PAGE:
Manager opts to stand only
DON'T be offended if you offer Michael Flannery a seat and he turns you down.
The University of Southern Queensland safety manager subscribes to the school of thought that believes sitting is killing us.
When given the chance, Mr Flannery would stand rather than sit, and that includes in the workplace.
"Sitting is the worst thing you can do," he said.
"I try not to sit if I can avoid it."
Mr Flannery came across research indicating the benefits of standing over sitting after participating in a corporate challenge 18 months ago.
The challenge encouraged participants to increase their steps during the day.
Mr Flannery found he took more steps when he was standing at his desk.
Do you spend too much time sitting?
This poll ended on 21 March 2013.
This is not a scientific poll. The results reflect only the opinions of those who chose to participate.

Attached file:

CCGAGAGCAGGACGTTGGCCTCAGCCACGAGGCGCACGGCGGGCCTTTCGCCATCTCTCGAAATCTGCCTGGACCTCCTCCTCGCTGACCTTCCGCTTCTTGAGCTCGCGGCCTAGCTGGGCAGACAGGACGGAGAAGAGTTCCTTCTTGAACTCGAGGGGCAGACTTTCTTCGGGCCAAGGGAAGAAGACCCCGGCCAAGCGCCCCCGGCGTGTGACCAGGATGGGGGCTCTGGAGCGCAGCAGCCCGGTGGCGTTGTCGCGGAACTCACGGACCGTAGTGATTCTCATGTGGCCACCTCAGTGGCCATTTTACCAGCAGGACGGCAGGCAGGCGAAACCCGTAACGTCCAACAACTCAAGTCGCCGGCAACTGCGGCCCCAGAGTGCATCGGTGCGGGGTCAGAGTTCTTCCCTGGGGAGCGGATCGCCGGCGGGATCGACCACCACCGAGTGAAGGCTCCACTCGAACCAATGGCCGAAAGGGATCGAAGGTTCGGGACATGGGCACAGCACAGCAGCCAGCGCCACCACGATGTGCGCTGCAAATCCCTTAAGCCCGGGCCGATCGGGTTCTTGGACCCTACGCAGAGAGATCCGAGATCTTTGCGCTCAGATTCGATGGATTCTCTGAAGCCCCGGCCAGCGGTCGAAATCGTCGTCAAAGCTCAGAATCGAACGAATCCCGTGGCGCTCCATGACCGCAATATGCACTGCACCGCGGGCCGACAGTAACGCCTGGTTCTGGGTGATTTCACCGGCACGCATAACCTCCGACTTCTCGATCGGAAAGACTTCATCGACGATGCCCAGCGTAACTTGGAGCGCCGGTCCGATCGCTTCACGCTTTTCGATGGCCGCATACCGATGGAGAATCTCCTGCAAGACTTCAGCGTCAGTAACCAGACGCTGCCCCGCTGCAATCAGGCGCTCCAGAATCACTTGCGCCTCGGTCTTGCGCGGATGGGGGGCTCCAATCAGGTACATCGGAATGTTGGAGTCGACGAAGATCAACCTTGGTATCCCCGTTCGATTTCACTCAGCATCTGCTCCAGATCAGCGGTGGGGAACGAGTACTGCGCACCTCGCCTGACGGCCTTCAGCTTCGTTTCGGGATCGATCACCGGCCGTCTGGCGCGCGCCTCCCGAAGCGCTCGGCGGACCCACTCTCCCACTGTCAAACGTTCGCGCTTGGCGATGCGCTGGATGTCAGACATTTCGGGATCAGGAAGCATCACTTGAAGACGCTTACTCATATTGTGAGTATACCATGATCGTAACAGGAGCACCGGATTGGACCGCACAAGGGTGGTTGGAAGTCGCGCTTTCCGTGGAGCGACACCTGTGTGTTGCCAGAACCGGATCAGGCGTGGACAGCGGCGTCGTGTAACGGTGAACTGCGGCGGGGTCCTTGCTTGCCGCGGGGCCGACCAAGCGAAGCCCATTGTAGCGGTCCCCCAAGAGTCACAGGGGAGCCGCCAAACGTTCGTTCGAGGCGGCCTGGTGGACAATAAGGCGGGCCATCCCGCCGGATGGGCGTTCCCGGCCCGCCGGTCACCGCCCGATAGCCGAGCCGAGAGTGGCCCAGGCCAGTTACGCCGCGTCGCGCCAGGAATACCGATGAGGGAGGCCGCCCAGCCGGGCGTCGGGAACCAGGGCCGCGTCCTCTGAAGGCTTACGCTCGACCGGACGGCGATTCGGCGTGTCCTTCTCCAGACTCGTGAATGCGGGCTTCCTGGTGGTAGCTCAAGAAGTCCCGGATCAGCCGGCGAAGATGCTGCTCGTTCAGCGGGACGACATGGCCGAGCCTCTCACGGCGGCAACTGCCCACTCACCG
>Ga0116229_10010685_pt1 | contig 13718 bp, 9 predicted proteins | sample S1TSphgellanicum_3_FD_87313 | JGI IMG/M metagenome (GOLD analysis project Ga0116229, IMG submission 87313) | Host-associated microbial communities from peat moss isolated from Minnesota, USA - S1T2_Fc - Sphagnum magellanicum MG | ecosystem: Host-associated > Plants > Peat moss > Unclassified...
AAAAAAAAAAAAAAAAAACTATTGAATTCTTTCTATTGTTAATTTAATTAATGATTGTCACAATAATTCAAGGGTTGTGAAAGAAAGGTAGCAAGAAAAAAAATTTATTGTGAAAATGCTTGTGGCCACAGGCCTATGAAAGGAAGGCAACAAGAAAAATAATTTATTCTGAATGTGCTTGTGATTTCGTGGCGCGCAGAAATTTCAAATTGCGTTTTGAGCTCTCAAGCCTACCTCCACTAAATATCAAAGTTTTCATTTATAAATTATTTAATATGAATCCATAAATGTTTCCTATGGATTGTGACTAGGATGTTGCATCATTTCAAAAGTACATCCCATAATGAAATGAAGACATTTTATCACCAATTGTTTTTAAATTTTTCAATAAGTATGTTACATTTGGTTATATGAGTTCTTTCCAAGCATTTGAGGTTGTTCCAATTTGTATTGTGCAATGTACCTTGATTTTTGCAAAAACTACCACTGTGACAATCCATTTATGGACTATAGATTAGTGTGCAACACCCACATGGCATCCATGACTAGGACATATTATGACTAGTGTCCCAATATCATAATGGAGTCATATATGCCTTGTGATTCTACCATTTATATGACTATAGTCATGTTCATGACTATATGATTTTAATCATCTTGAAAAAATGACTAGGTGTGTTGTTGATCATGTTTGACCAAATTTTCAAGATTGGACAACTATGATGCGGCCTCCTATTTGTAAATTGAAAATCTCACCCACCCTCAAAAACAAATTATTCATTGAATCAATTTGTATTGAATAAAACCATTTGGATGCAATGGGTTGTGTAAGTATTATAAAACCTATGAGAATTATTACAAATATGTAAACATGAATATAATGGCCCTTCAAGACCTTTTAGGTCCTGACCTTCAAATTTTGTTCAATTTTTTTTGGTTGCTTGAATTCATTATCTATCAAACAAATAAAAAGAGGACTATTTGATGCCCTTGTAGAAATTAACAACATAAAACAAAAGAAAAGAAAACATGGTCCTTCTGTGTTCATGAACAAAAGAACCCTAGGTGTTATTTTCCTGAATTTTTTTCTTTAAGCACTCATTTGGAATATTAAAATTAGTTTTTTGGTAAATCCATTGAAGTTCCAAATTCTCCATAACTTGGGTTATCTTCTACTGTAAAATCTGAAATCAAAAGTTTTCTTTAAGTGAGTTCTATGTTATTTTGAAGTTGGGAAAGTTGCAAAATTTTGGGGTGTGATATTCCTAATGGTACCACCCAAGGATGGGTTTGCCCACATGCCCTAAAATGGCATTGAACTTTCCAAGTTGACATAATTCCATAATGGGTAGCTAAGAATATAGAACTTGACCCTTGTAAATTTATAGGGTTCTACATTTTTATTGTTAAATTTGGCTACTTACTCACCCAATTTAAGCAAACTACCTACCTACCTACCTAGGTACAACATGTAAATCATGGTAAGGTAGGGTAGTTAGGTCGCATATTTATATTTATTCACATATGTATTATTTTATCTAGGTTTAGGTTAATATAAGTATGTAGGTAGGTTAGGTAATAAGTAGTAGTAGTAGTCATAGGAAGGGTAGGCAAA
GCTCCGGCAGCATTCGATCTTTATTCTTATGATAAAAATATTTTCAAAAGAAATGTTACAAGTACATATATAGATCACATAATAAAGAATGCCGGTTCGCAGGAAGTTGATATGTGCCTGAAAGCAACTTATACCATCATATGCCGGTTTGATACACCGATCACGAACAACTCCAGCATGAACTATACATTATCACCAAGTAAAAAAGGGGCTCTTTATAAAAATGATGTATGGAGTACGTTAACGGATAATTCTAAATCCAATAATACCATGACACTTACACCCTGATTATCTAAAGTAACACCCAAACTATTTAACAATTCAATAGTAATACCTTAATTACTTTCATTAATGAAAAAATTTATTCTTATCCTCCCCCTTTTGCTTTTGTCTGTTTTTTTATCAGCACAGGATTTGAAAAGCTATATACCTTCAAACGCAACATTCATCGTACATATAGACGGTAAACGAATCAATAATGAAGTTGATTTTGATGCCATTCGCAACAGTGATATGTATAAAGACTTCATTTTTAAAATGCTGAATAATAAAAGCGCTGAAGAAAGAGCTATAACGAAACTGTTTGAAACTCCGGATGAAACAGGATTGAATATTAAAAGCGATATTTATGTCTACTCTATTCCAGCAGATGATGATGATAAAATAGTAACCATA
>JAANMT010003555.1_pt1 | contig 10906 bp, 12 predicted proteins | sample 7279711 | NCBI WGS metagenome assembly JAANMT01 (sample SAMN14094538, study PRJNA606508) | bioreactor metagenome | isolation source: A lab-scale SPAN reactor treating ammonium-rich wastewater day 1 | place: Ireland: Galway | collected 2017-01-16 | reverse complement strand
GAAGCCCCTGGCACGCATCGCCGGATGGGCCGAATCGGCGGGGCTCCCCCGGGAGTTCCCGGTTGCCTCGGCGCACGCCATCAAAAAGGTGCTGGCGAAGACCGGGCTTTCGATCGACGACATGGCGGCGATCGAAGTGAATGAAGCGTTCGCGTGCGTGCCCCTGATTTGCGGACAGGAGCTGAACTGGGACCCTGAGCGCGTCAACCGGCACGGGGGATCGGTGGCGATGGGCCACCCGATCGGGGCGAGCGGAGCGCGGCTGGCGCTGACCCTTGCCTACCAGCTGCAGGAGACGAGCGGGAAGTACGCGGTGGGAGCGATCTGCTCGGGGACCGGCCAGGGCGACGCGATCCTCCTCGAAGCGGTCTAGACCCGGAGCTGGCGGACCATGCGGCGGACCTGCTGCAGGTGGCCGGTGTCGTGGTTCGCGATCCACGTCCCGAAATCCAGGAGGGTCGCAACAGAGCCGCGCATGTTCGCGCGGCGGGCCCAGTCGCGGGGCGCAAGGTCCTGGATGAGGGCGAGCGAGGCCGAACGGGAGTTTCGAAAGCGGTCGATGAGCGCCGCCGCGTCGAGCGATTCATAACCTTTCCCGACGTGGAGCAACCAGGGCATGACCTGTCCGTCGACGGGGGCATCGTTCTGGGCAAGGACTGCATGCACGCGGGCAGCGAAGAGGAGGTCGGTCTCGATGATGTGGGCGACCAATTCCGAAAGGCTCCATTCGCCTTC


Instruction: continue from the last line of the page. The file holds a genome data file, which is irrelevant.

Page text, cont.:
He has a mechanical "sit stand desk" in his office which allows him, as a tall man, to stand while working on his computer.
He also utilises a bluetooth device to voice-control his computer.
"When I have meetings in the office they are more efficient and go quicker," he said.
"When people first come in, it can be a bit awkward, but I give them a place to put their things on the desk, and we get on with it.
"When I go to (larger) meetings, everyone is seated except for myself and a couple of other people who all stand up."
Initially, Mr Flannery said it took him two to three weeks to adjust to standing in the office.
"Ten or 15 years ago there was a bit of a push, but there were only standing desks at that time," he said.
"But now with a sit stand desk you can adjust the height until you build up a tolerance."
Mr Flannery extends his standing policy to the home.
Since making the decision, Mr Flannery has noticed an improvement in back pain and some repetitive strain injuries have been eliminated.
"Over seven-and-a-half-hours in a work day, studies have shown people burnt more calories and took more steps then when they were seated."